Streets of CS Lewis

C. S. Lewis was born in East Belfast before moving to England. 

Several streets close to C.S. Lewis Square were named in his honour - Lewis Avenue, Lewis Drive, Lewis Mews and Lewis Park 

During the Second World War the voices of two men could be heard in the households of those who possessed radios and were thus able to listen to the only national station, the BBC. Each man in his own unique way inspired, encouraged and challenged his listeners during those horrific years.

The first was the gravelly, slow, deliberate voice of Winston Churchill. Millions of British people, who voted him out of power at the first post-war General Election, would nevertheless testify that, but for him, we could have lost the War and be living under the swastika today.

The second voice was equally distinctive and, frankly, rather posh. It was the epitome of its owner - an Oxford don. His name was C. S. Lewis but from childhood he liked to be called “Jack” after his pet dog “Jacksie.” He was not on the radio by right but at the invitation of the B.B.C.. His radio talks were later published as  a survey of the beliefs held in common by the various Churches in the book “Mere Christianity.”

Although he was the grandson of a Church of Ireland rector, the death of his mother, Flora, when he was aged 9 and a mistaken belief that intelligent people could not believe in God, led to many years of atheism. He came to faith in Christ as his Saviour when he was 32. This commitment was so profound that, in addition to his academic lectures and writings, he dedicated much of his time to speaking and writing about Christ and the Kingdom of God.

All his books of Christian apologetics I.e. the defence of the faith, are still in print plus his 3 science fiction books and his wonderful 7 part “Chronicles of Narnia,” which have thrilled children and those with child-like hearts for more than 70 years.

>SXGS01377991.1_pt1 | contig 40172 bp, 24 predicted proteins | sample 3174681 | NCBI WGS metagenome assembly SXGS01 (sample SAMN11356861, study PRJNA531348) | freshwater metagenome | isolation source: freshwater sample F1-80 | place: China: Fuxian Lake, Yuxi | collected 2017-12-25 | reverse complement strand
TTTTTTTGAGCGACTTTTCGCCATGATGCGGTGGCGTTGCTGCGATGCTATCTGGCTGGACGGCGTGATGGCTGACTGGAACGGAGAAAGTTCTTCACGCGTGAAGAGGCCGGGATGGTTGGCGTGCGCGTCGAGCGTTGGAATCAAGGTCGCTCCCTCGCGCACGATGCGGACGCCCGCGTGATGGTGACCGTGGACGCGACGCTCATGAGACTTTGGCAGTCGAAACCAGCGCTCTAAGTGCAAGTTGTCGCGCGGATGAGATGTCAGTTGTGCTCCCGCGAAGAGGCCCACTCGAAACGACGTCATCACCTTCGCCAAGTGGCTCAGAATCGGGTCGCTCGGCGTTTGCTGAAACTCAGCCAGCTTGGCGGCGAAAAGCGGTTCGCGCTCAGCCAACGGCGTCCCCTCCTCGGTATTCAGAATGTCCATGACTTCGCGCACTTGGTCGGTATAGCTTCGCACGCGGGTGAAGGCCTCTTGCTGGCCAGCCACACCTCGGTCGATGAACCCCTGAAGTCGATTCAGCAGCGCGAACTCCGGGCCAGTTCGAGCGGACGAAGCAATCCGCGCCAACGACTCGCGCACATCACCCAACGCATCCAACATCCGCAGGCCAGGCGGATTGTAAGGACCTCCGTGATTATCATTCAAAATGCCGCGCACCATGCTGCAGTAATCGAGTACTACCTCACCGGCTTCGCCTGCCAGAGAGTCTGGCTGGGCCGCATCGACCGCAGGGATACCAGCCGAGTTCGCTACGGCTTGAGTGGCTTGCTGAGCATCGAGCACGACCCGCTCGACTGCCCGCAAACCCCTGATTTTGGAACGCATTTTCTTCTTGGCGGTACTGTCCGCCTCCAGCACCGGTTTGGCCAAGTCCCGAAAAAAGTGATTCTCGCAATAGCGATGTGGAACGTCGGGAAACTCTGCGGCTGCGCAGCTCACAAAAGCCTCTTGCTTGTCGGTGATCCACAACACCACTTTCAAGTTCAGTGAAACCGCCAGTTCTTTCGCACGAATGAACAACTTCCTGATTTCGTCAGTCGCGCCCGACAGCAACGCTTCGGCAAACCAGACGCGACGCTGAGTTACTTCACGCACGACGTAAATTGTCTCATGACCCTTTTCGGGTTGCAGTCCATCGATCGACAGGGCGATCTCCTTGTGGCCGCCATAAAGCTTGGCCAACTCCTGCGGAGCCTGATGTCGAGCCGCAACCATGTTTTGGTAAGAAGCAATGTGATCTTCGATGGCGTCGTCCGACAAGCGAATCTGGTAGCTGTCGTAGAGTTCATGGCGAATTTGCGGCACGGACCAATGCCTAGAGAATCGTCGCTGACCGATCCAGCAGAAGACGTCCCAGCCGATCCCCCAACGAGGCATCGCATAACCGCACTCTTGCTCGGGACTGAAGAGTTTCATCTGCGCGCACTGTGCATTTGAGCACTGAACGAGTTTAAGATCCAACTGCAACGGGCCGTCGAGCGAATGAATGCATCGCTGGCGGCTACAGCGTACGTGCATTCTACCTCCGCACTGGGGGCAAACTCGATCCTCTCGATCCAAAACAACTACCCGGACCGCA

Lewis may have had an Oxford accent, as his only surviving War broadcast, which is about prayer, proves but he was not English. His paternal grandfather was a Welsh shipbuilder who moved to Belfast. His son, Albert, a lawyer, married Flora Hamilton, a Queen’s College, Belfast, Maths graduate. They had two sons, Warren/Warnie born in 1895, who went on to military service and Clive Staples/Jack, born in 1898, whose
writings continue to teach, challenge, convict and delight. 

So, C. S. Lewis was a Belfast man, born in Dundela Villas and who enjoyed a precious, love-filled childhood until his mother died in Little Lea, a large detached house in a little field. Surrounded by books and excited by a loft with a wardrobe, Warnie and Jack had adventures in their imaginations which later bore fruit in Narnia and Aslan - the figure of Christ.

While Dundela Villas have been replaced by modern flats, you can still view Little Lea, a private dwelling, from its gate. St. Mark’s Church of Ireland, the first rector of which was the Rev. Thomas Hamilton ( Lewis’s maternal grandfather )welcomes people from around the world and there you can see the stunning memorial window, gifted by Warnie and Jack, in memory of their parents. The old rectory, next door, has a metal lion’s head, the size of a large fist, at the eye-level  of a five year old.

Less than a mile away, outside the Holywood Arches Library, is a life size bronze statue of the Narnia Wardrobe being opened by Digory Kirk, with the face of a young C. S. Lewis. The text around the base of the statue tells us when Lewis was born and that he was reborn in 1931, rather than when he died. Take a few steps from the statue and you can enjoy a series of statues of Narnia figures - Mr. Tumnus, the White Witch, Maugrim the wolf, Mr. and Mrs. Beaver, the robin, the Stone Table of sacrifice split down the middle and, towering over them all, the figure of Asian.

Having explored these wonderful sites linking us to C. S. Lewis, we deserve a coffee or a meal. I would recommend the nearby cafe/gift shop called “Jack” or you can take a short walk up the Newtownards Road to the unique, Narnia inspired, “Lampost“ restaurant

As you enjoy refreshment, you may meditate on your own mortality and think about the promise Aslan fulfils and Christ gives to all who trust in Him. We find it in the last sentence, in the last book in the Chronicles of Narnia. “All their life in this world and all their adventures in Narnia had only been the cover and title page: now at last they were beginning Chapter One of the Great Story which no one on earth has read: which goes on for ever: in which every chapter is better than the one before.”